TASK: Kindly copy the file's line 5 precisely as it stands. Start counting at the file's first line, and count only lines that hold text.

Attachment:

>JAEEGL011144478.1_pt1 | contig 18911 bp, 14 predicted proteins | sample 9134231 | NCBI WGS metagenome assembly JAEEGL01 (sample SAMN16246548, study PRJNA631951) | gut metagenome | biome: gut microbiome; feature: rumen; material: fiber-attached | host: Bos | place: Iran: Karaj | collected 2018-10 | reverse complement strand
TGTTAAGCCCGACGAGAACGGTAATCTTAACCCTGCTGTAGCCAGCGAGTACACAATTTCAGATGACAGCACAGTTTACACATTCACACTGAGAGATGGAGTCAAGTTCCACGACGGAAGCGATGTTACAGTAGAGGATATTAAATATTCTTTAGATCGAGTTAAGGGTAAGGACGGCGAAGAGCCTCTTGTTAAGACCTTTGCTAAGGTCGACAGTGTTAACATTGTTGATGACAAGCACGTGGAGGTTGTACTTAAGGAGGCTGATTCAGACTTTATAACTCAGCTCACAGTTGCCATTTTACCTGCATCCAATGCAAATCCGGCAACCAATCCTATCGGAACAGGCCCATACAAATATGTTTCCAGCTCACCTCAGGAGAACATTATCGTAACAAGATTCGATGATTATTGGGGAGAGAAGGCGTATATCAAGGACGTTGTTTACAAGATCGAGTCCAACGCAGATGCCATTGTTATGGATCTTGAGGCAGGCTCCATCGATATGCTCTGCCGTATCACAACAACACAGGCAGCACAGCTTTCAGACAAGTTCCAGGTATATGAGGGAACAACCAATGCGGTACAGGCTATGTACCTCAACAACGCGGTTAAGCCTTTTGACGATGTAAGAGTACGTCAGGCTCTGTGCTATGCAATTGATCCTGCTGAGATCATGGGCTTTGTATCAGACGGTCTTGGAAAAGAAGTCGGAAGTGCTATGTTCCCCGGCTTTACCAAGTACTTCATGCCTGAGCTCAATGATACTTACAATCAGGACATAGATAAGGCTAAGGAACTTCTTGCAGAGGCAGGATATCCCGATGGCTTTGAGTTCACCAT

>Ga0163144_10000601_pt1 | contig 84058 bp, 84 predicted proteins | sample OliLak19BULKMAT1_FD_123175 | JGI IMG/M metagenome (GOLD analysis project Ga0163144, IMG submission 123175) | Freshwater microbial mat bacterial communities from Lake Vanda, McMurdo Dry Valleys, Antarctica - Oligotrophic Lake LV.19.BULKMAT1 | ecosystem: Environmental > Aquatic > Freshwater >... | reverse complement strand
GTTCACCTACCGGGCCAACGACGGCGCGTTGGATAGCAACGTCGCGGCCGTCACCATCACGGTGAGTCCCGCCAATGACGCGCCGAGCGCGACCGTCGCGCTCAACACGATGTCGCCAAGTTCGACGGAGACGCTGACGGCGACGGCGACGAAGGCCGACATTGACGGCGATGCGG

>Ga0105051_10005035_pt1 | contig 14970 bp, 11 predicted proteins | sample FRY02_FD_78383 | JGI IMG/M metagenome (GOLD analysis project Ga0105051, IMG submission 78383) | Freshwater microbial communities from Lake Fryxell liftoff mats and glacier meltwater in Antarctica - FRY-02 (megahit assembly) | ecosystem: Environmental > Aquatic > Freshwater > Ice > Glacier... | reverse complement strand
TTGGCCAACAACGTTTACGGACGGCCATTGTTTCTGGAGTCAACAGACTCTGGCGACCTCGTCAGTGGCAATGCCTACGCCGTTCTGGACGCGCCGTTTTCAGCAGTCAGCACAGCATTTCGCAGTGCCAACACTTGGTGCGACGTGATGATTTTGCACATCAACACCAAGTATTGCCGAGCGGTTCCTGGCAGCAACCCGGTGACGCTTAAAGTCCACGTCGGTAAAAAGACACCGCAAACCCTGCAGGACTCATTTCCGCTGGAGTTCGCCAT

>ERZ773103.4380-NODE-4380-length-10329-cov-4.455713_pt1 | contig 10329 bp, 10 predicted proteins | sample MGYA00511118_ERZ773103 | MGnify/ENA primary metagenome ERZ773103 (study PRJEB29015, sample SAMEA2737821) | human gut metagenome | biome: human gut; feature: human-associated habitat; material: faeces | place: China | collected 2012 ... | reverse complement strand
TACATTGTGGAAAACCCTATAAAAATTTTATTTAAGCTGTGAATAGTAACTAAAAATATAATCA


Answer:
>Ga0105051_10005035_pt1 | contig 14970 bp, 11 predicted proteins | sample FRY02_FD_78383 | JGI IMG/M metagenome (GOLD analysis project Ga0105051, IMG submission 78383) | Freshwater microbial communities from Lake Fryxell liftoff mats and glacier meltwater in Antarctica - FRY-02 (megahit assembly) | ecosystem: Environmental > Aquatic > Freshwater > Ice > Glacier... | reverse complement strand